Wake up to water!

The Greek inscription you can see just below the pediment on the Pump Room facade.

The Greek inscription you can see just below the pediment on the Pump Room facade.

You would think that a city whose fortunes have revolved around its springs and water courses would be doing more to celebrate the fact.

Well, you may not know this but Bath’s public acknowledgement of its aquatic attributes IS written in gilded letters of gold – high on the Pump Room facade.

The problem is – it’s in ancient Greek! A quote from Pindar the Poet extolls that of all the elements, ‘water is best!’

The gilded letters spell out that water is best!

The gilded letters spell out that water is best!

The Virtual Museum of Bath has always been keen on persuading those in authority to do more to rejoice in Bath’s plentiful supply of hot and cold waters.

It’s keen to see more in the way of fountains and water features around this World Heritage city.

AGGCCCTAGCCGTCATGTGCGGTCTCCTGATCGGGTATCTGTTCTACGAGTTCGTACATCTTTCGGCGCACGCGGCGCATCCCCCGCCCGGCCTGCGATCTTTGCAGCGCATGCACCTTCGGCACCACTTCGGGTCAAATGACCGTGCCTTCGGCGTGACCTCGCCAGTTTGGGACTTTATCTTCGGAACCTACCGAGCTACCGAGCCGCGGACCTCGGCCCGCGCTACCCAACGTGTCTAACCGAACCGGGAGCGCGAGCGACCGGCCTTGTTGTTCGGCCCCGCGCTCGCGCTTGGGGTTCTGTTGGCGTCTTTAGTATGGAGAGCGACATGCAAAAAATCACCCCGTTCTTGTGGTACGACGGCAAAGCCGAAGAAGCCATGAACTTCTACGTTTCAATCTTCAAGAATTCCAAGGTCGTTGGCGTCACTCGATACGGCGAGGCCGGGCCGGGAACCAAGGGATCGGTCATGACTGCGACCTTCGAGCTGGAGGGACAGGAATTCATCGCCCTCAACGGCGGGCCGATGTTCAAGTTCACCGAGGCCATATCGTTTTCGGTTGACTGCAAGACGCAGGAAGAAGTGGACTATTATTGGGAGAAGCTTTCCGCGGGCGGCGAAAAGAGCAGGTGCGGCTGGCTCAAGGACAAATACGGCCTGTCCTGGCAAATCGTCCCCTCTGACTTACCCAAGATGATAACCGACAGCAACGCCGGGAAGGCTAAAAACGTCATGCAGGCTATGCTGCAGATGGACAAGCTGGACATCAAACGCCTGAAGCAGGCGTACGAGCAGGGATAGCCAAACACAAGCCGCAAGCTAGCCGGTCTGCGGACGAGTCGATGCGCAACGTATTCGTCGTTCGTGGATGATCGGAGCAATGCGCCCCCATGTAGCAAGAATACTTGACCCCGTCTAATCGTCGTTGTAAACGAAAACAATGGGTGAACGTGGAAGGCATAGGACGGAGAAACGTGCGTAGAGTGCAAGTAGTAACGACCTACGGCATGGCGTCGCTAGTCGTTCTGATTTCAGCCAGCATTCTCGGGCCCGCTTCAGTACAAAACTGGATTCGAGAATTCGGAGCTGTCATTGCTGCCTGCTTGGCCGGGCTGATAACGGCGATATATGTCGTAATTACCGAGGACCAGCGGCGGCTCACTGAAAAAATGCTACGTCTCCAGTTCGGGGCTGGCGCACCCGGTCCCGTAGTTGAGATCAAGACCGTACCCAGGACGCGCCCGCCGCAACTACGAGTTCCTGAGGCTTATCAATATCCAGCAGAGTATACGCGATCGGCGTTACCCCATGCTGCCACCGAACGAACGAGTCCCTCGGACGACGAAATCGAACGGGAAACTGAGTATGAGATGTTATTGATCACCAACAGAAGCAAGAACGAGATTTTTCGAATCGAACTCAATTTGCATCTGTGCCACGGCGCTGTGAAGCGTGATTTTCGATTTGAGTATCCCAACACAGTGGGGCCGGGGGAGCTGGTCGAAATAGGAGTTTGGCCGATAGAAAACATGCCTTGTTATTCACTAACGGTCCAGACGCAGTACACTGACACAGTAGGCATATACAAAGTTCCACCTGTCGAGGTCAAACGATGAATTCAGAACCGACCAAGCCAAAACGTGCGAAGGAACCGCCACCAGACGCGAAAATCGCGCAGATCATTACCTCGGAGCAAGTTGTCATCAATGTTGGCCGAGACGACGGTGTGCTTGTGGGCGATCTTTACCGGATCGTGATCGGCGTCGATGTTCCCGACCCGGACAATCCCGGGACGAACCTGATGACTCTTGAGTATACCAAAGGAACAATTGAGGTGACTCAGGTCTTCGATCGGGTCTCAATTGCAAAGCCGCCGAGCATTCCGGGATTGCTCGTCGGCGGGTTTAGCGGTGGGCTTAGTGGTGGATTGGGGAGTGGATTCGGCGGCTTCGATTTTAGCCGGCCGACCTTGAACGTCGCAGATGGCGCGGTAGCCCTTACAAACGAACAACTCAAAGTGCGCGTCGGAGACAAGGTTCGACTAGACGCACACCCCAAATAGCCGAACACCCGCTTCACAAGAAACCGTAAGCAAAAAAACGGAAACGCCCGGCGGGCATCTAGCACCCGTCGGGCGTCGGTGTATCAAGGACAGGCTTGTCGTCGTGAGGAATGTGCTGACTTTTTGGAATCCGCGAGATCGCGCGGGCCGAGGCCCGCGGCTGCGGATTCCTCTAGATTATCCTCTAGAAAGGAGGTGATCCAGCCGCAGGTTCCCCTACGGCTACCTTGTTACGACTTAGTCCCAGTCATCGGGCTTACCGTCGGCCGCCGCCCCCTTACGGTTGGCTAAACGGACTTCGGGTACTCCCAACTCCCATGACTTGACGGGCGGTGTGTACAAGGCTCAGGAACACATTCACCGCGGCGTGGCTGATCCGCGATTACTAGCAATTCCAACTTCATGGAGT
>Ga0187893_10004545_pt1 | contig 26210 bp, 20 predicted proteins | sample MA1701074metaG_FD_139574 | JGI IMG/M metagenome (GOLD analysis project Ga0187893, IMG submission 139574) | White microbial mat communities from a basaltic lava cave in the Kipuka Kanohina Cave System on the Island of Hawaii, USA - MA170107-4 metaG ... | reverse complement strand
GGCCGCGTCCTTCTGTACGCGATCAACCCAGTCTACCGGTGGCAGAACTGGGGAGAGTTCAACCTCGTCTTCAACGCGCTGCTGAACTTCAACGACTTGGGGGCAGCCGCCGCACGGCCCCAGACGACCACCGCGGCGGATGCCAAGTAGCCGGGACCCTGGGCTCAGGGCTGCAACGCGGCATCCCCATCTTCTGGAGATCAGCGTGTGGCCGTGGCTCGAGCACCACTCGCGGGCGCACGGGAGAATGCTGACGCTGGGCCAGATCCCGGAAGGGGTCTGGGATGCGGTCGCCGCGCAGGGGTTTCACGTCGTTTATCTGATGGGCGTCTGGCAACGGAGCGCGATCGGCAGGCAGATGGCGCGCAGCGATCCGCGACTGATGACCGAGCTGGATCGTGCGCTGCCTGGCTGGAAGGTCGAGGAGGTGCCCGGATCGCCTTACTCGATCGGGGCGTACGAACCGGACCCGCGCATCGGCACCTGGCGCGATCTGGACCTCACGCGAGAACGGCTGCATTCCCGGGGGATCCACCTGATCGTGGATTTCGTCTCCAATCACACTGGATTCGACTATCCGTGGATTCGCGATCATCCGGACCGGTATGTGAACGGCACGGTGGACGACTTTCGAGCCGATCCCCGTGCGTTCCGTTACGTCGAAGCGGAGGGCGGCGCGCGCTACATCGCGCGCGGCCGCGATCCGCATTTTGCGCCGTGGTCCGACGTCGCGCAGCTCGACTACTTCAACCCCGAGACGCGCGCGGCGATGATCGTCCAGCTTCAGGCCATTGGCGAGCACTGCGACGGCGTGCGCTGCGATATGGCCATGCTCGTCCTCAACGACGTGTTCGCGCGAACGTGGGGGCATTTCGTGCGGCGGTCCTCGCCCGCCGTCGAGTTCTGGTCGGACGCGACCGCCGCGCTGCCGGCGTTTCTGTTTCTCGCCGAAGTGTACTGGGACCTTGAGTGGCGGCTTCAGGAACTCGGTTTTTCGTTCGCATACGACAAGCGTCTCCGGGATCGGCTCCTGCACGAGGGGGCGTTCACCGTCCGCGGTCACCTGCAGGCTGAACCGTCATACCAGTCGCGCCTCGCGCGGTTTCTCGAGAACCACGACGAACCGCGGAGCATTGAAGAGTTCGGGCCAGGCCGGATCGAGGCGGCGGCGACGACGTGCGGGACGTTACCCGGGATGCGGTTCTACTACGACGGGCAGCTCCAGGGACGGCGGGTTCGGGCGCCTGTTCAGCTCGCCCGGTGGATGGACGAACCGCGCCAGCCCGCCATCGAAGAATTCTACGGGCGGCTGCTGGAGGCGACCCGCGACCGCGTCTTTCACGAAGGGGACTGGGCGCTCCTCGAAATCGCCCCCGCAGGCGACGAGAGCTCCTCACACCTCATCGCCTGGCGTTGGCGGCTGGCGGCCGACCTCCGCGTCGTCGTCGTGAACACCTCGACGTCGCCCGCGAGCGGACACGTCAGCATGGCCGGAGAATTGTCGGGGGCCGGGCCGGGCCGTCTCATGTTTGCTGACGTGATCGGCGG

river avon

Looking up the River Avon towards Pulteney Bridge and Weir.

One that has only just woken up to the benefits of promoting the River Avon that flows at – and in the past – over its gates.

So it’s good to welcome a sort of ‘comrade-in-arms’ – a local architect who earlier this year won the Royal Institute of British Architect’s Imagine Bath competition.

It was a competition which called upon the public and professionals to think up transformative ideas for the city and attracted nearly one hundred entries.

Rob Delius, who is Head of Sustainable Design at Stride Treglown, was looking at visual ways in which the city could make more of its prize assets and use them to attract even more visitors to the city.

Now his winning entry – along with some other imaginative ideas which were highly commended – is likely to be discussed in greater detail in a soon-to-be-held meeting with B&NES.

The Virtual Museum went along to talk to Rob at his company’s Bath office in Oldfield Park.